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The Worldview of Today's Parents



We know that the greatest influence in a child's life is his or her parents.

No other conceivable causal influence...comes remotely close to matching the influence of parents on the religious faith and practices of youth. Parents just dominate. Christian Smith, Yale University

As we acknowledge this, we need to take a look at the worldview parents are passing on to their children.


Recent research by Arizona Christian University found that less than 5% of American parents who claim to be Christian possess a biblical worldview. The study also found that only 2% of all parents of pre-teens in the United States possess a biblical worldview.

The typical American parent is either fully unaware that there is a worldview development process, or they are aware that their child is developing a worldview, but they do not take responsibility for a role in the process. Or they are aware the child’s worldview is being developed, but choose or allow outsiders to accomplish that duty on the parent’s behalf. George Barna

Wow. That is some startling news. Plain and simple - the vast majority of parents (including Christian parents) are not passing on a Biblical worldview to their children. It's hard to pass along something that you haven't even clarified for yourself.


And the younger the parent, the less they follow a Christian worldview. This is especially true with Millennial parents. According to recent findings from the Cultural Research Center at Arizona Christian University, only 2% of Millennial parents are passing on a Christian worldview.

If we are going to see this turned around, here's what we must do.


1. Understand what a worldview is. A worldview is a collection of attitudes, values, stories and expectations about the world around us, which inform our every thought and action. Worldview is expressed in ethics, religion, philosophy, scientific beliefs, etc...

2. We must help parents discover and follow a Christian worldview while their children are young. The first few years in a child's life are critical. Even at that young age, children and watching and absorbing the talk and walk of their parents.


One way I have found to accomplish this is through a parent & child dedication milestone event. Host a class that parents must go through before they can dedicate their child. In the class, spend about 15 minutes talking about the dedication and what it means. Then spend at least 30 minutes encouraging and equipping parents to raise their children to follow Jesus. If you'd like more info. about this event, you can get an entire kit at this link.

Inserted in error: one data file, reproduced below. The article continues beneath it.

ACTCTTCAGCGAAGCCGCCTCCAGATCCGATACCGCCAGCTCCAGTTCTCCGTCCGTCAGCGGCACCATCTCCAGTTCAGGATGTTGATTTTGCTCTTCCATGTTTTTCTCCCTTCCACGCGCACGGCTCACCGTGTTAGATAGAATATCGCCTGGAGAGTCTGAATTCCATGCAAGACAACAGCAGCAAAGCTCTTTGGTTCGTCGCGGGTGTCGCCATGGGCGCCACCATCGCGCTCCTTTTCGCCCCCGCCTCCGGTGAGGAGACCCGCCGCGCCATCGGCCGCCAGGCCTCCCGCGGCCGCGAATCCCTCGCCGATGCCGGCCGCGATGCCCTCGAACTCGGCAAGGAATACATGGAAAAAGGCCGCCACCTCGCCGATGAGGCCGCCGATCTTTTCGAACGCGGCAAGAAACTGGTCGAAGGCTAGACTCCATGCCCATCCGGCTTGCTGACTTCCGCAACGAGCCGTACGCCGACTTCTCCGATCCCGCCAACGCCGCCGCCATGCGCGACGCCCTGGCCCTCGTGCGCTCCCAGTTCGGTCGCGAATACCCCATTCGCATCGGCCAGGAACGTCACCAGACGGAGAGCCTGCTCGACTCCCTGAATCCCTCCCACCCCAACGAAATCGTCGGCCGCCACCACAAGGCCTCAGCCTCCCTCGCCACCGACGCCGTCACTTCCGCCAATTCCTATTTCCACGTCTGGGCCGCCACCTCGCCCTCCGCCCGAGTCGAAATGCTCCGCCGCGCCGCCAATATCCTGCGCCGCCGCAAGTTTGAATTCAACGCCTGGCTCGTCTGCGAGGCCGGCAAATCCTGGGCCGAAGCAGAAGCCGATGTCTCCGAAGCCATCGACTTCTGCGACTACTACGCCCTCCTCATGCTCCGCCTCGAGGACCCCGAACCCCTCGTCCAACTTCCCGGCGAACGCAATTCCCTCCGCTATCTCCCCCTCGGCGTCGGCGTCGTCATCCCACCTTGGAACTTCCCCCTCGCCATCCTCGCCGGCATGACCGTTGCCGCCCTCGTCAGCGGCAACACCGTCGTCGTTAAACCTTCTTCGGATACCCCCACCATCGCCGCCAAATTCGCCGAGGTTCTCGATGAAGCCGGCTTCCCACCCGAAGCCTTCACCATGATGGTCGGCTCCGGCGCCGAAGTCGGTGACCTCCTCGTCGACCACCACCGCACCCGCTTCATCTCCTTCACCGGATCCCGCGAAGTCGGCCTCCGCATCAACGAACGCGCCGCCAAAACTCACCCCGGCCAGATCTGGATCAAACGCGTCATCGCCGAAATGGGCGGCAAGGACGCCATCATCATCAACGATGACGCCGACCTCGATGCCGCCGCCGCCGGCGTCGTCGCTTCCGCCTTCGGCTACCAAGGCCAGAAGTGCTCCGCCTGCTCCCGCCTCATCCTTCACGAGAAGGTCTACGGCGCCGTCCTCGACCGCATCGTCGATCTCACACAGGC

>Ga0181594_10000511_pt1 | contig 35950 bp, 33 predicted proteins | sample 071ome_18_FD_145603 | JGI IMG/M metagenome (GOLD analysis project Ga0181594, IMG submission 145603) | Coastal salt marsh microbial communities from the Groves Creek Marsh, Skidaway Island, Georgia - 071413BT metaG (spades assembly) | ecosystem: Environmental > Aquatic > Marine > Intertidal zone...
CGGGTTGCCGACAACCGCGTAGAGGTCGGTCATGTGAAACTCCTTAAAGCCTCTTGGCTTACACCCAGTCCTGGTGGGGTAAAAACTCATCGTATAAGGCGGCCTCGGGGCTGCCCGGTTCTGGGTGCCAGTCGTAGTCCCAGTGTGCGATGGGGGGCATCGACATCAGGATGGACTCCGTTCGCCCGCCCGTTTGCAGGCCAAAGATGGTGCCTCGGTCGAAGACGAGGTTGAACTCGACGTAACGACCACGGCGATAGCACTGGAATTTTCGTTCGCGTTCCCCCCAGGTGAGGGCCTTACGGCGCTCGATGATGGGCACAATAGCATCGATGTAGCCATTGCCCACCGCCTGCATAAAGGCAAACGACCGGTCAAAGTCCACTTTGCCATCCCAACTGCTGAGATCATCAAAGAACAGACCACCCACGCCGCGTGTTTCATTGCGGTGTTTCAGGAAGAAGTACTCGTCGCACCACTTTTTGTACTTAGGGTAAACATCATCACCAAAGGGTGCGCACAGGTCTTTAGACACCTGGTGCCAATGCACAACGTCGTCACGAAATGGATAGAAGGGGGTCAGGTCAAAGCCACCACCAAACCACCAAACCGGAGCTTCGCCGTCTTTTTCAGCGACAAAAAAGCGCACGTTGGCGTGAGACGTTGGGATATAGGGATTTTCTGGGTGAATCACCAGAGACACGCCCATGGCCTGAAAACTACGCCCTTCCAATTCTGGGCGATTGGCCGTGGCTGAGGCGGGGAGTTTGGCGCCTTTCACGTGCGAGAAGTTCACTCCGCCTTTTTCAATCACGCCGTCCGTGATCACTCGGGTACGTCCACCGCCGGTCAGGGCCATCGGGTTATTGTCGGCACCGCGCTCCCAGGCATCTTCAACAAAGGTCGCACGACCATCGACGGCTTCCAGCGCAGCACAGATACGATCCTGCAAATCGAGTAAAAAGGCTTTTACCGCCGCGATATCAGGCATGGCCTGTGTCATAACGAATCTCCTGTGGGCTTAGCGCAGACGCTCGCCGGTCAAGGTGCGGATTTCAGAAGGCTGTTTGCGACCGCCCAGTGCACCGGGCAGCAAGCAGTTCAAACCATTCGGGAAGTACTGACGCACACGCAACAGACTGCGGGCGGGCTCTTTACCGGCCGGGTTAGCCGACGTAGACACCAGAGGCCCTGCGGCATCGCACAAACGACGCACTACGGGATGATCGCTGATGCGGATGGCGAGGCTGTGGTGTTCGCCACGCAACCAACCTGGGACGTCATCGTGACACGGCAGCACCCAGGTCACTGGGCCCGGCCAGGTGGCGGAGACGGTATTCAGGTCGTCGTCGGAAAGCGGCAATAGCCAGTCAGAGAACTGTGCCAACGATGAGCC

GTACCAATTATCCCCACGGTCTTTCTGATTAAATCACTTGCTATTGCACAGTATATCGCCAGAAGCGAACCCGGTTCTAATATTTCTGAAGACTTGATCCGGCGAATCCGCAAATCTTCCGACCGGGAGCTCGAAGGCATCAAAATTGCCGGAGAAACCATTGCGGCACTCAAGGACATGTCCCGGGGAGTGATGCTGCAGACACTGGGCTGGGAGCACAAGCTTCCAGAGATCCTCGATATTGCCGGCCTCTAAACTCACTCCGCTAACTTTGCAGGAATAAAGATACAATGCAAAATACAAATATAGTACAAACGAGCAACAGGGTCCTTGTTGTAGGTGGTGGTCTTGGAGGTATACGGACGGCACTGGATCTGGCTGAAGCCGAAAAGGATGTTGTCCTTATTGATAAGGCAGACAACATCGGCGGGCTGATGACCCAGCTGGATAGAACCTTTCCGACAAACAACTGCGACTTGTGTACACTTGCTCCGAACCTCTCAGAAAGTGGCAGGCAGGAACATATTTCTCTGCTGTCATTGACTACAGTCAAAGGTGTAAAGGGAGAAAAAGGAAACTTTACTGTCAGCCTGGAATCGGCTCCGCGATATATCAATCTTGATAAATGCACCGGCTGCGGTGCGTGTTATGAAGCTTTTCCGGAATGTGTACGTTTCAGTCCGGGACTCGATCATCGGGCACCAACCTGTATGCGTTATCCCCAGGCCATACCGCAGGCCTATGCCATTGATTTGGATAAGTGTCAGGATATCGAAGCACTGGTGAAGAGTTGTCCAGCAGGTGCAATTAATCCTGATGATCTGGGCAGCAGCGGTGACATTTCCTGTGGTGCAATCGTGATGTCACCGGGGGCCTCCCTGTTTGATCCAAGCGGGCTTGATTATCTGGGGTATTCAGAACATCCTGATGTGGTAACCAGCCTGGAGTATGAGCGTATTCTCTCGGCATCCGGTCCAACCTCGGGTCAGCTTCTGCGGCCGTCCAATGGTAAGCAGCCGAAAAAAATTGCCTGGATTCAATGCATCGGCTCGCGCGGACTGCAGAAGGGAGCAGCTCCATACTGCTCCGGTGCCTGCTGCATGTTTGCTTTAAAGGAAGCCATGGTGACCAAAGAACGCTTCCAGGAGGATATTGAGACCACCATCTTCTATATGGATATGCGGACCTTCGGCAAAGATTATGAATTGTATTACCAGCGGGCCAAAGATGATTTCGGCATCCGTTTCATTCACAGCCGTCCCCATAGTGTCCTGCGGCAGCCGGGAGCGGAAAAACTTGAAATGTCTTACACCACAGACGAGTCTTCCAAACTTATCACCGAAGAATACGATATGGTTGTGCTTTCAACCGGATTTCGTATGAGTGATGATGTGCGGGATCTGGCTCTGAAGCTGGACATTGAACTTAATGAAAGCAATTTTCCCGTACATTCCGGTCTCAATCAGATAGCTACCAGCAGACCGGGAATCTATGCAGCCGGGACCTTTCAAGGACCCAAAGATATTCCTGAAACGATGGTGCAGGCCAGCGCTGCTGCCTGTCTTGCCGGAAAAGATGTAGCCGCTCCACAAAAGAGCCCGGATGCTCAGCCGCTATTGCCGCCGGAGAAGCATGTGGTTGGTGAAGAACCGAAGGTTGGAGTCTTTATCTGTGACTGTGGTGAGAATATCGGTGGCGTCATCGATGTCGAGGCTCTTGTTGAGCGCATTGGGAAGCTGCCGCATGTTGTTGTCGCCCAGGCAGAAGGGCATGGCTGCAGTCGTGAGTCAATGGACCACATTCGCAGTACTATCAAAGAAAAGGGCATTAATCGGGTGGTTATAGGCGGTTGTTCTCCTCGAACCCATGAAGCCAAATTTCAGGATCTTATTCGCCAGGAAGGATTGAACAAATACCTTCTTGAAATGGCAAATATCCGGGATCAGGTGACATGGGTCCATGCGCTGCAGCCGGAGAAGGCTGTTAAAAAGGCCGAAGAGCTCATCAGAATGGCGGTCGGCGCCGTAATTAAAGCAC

3. Partner with adult ministries. There is a tendency to fly solo when it comes to teaching and equipping parents. Silos go up. The children's ministry focuses solely on disciplining children and the adult ministry focuses solely on disciplining adults.


But I believe it is going to take both teams working together if we are going to see parents and their children follow a Biblical worldview. Work together to create and host parenting classes, marriage conferences and family events.

4. Be strategic in what you teach. If we want to see kids and parents develop a Biblical worldview, then we are going to have to strategically teach them about it. Teach apologetics to both groups. Teach Biblical doctrine to both groups. Teach foundational Biblical truths to both groups. We only have a small window of time to accomplish this. If we want kids to grow up with a Biblical worldview, then parents must adhere to the same Biblical commitment.

5. Focus on Millennial parents. Millennial parents number more than 22 million in the U.S., with about 9,000 babies born to them each day. They are the parents of Gen Z and GAlpha. If we are going to see children develop a Biblical worldview, we must help their Millennial parents lead the way in this.


I believe we can turn these trends around if we will be intentional in helping parents develop a Biblical worldview. And they in return, will pass it on to their children and grandchildren.

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